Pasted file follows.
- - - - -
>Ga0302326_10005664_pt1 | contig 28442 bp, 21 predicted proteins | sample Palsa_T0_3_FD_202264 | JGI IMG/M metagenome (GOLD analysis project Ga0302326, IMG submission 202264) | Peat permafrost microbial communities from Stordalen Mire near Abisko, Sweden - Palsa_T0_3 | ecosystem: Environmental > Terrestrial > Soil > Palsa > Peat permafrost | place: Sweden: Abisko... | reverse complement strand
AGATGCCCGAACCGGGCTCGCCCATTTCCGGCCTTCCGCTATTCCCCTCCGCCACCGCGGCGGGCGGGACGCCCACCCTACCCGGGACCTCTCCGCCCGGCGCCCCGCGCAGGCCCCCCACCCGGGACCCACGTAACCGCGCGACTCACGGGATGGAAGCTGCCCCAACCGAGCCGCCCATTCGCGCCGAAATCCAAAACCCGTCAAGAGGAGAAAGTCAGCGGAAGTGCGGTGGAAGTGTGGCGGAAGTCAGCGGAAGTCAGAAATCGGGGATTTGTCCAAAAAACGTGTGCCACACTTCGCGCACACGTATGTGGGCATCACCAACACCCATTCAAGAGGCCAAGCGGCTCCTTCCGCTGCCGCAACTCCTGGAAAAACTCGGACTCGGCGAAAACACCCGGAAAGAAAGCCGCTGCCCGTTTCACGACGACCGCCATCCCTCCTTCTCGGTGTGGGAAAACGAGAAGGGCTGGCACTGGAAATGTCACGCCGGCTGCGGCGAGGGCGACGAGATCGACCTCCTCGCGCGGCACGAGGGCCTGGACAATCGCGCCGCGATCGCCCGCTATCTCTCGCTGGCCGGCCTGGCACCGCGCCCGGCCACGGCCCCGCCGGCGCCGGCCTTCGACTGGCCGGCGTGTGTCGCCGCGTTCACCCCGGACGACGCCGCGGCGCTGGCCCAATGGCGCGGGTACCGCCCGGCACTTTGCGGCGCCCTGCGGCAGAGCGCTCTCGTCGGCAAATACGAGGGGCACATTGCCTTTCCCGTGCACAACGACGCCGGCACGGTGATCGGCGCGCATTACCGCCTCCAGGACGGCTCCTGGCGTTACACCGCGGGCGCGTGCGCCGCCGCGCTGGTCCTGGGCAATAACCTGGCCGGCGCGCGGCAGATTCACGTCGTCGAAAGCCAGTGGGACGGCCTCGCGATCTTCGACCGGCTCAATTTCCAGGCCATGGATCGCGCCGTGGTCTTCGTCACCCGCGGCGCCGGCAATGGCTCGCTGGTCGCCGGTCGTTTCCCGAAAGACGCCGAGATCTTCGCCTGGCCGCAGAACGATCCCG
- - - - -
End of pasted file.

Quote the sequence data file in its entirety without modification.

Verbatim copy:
>Ga0302326_10005664_pt1 | contig 28442 bp, 21 predicted proteins | sample Palsa_T0_3_FD_202264 | JGI IMG/M metagenome (GOLD analysis project Ga0302326, IMG submission 202264) | Peat permafrost microbial communities from Stordalen Mire near Abisko, Sweden - Palsa_T0_3 | ecosystem: Environmental > Terrestrial > Soil > Palsa > Peat permafrost | place: Sweden: Abisko... | reverse complement strand
AGATGCCCGAACCGGGCTCGCCCATTTCCGGCCTTCCGCTATTCCCCTCCGCCACCGCGGCGGGCGGGACGCCCACCCTACCCGGGACCTCTCCGCCCGGCGCCCCGCGCAGGCCCCCCACCCGGGACCCACGTAACCGCGCGACTCACGGGATGGAAGCTGCCCCAACCGAGCCGCCCATTCGCGCCGAAATCCAAAACCCGTCAAGAGGAGAAAGTCAGCGGAAGTGCGGTGGAAGTGTGGCGGAAGTCAGCGGAAGTCAGAAATCGGGGATTTGTCCAAAAAACGTGTGCCACACTTCGCGCACACGTATGTGGGCATCACCAACACCCATTCAAGAGGCCAAGCGGCTCCTTCCGCTGCCGCAACTCCTGGAAAAACTCGGACTCGGCGAAAACACCCGGAAAGAAAGCCGCTGCCCGTTTCACGACGACCGCCATCCCTCCTTCTCGGTGTGGGAAAACGAGAAGGGCTGGCACTGGAAATGTCACGCCGGCTGCGGCGAGGGCGACGAGATCGACCTCCTCGCGCGGCACGAGGGCCTGGACAATCGCGCCGCGATCGCCCGCTATCTCTCGCTGGCCGGCCTGGCACCGCGCCCGGCCACGGCCCCGCCGGCGCCGGCCTTCGACTGGCCGGCGTGTGTCGCCGCGTTCACCCCGGACGACGCCGCGGCGCTGGCCCAATGGCGCGGGTACCGCCCGGCACTTTGCGGCGCCCTGCGGCAGAGCGCTCTCGTCGGCAAATACGAGGGGCACATTGCCTTTCCCGTGCACAACGACGCCGGCACGGTGATCGGCGCGCATTACCGCCTCCAGGACGGCTCCTGGCGTTACACCGCGGGCGCGTGCGCCGCCGCGCTGGTCCTGGGCAATAACCTGGCCGGCGCGCGGCAGATTCACGTCGTCGAAAGCCAGTGGGACGGCCTCGCGATCTTCGACCGGCTCAATTTCCAGGCCATGGATCGCGCCGTGGTCTTCGTCACCCGCGGCGCCGGCAATGGCTCGCTGGTCGCCGGTCGTTTCCCGAAAGACGCCGAGATCTTCGCCTGGCCGCAGAACGATCCCG